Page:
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Mapping the Mines: Simulating Transit Routes between Mining Centers in the Colonial Andes with GIS

Author(s): Terren Proctor ; Steven A. Wernke

Year: 2017

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Least cost path has been the method most commonly employed by archaeologists in attempts to determine routes from one site to another. This is due to the relative ease of use of this particular tool, as well as because of the parsimonious logic of this approach. The tool is also particularly useful where material remains of roads are no longer visible. However, the use of network analysis provides a more realistic possible route by taking into account known possible paths. Network analysis provides an alternative mode of simulating routes as it utilizes previously defined paths as the basis for its analysis. This method of route reconstruction is used less frequently, in large part in the face of insufficient data on probable paths. However, in many cases, data on ancient routes is available to archaeologists in the form of survey or technical reports. This study aims to compare the relative effectiveness of least cost path analysis and network analysis in extrapolating the most plausible route between Huancavelica and Potosí in the 17th century, using available data on the Qhapaq Ñan.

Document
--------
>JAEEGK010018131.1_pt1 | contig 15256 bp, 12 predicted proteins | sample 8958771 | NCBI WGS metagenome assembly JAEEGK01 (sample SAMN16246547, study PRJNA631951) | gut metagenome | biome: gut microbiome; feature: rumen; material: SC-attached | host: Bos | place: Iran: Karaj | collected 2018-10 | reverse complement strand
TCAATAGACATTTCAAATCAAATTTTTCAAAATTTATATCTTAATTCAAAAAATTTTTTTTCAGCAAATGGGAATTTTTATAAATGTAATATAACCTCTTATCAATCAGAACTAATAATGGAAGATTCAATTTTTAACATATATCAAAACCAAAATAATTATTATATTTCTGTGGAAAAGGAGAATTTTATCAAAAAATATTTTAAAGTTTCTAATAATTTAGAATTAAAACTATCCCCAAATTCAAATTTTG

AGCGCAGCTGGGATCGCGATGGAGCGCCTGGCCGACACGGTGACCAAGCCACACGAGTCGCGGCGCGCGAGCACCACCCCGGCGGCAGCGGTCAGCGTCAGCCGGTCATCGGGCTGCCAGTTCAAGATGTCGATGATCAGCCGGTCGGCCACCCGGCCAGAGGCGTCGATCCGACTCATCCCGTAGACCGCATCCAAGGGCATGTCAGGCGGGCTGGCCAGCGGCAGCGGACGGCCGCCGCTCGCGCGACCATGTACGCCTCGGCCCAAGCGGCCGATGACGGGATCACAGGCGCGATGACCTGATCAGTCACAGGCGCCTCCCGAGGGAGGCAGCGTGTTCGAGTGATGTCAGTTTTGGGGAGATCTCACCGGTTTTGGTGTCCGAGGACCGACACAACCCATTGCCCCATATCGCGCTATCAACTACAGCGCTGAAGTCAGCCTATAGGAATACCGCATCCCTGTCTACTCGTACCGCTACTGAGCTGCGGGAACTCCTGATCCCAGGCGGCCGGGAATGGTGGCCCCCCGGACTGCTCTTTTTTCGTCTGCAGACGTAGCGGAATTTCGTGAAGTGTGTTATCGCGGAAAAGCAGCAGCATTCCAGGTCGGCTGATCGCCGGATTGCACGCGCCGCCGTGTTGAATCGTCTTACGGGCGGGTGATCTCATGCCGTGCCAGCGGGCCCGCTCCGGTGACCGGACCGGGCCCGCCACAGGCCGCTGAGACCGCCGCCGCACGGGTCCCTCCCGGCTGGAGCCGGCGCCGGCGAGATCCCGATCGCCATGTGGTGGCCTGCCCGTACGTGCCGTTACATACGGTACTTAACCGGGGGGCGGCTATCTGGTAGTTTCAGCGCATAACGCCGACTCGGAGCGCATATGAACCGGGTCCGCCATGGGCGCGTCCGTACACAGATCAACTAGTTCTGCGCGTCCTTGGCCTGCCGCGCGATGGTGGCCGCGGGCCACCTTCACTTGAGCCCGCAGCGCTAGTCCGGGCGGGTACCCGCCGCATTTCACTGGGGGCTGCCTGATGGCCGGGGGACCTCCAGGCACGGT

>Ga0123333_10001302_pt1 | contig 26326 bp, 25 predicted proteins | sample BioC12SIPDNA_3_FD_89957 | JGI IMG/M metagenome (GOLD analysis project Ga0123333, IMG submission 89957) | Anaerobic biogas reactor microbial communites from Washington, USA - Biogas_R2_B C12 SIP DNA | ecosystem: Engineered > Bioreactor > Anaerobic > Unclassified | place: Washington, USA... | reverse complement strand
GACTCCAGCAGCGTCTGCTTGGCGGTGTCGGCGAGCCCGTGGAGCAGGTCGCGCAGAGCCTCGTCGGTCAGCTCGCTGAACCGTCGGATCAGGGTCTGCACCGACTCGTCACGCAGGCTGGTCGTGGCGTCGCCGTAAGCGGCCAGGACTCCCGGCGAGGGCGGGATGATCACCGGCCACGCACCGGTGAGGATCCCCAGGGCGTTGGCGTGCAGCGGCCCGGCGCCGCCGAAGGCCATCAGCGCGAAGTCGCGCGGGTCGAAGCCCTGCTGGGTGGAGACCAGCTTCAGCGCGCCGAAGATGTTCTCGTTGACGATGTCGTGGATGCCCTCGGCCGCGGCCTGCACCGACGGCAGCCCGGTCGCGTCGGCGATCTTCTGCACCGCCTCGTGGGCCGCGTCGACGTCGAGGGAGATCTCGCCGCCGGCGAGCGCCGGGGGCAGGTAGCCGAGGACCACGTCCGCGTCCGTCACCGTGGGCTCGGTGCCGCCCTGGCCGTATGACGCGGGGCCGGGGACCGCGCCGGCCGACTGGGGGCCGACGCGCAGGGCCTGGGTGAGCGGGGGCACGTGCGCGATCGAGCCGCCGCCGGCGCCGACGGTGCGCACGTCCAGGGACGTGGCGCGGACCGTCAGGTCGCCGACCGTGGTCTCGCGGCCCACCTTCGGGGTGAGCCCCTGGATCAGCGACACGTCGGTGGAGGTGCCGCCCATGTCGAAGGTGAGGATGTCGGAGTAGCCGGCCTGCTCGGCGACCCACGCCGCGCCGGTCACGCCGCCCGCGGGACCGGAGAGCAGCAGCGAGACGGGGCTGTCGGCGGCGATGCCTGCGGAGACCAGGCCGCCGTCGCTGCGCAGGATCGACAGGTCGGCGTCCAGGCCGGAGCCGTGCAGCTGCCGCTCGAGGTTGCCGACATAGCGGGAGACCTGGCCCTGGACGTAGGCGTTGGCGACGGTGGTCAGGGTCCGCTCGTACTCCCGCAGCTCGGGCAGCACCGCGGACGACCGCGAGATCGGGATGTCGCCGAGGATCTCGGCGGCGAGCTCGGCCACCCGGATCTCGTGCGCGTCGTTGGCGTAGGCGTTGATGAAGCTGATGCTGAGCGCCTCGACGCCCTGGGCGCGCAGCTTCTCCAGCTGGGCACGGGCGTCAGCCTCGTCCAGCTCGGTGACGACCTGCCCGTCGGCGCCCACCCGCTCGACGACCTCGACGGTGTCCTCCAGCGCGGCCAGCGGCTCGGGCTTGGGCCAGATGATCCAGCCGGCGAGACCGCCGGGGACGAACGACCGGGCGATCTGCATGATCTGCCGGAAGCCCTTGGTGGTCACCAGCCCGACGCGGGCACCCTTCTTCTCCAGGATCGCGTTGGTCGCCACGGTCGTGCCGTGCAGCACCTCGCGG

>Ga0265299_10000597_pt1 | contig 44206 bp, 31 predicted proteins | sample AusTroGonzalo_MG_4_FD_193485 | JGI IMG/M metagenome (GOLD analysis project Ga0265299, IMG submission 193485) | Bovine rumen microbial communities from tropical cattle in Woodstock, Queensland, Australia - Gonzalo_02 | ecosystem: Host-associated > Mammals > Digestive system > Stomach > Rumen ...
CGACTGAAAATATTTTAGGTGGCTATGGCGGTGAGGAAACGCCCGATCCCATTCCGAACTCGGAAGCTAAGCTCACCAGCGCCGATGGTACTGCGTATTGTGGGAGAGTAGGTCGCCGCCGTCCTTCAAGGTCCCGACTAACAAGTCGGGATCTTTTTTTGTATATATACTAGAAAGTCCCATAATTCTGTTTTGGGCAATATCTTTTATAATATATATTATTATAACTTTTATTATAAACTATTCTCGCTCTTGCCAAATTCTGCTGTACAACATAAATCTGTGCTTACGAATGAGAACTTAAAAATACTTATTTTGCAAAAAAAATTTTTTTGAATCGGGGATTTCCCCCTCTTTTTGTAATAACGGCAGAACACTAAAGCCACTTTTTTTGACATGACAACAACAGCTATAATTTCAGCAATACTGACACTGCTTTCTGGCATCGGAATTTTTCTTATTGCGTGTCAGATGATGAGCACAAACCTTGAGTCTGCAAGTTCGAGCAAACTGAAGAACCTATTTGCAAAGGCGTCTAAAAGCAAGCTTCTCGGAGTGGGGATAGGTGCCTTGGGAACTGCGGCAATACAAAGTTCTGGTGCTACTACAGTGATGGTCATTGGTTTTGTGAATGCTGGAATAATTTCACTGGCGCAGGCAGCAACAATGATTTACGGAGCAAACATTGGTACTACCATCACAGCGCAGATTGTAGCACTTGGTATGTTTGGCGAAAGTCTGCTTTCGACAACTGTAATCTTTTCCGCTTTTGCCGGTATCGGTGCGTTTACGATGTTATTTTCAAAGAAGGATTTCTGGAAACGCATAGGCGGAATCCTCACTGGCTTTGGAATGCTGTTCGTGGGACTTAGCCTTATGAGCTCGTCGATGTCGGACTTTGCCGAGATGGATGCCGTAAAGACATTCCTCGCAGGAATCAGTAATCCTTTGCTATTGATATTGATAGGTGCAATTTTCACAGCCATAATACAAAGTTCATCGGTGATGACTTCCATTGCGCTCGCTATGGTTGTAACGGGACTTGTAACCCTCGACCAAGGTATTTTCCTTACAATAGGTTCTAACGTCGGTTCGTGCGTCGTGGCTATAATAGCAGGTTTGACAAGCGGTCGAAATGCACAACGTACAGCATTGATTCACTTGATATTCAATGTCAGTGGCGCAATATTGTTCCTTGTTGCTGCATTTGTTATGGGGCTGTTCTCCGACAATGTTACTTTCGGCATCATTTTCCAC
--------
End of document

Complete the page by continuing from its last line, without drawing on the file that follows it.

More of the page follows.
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Mapping the Mines: Simulating Transit Routes between Mining Centers in the Colonial Andes with GIS. Terren Proctor, Steven A. Wernke. Presented at The 81st Annual Meeting of the Society for American Archaeology, Vancouver, British Columbia. 2017 ( tDAR id: 430722)


andes Gis Mining

Geographic Keywords
South America

Spatial Coverage

min long: -93.691; min lat: -56.945 ; max long: -31.113; max lat: 18.48 ;

Record Identifiers

Abstract Id(s): 17172

Arizona State University The Andrew W. Mellon Foundation National Science Foundation National Endowment for the Humanities Society for American Archaeology Archaeological Institute of America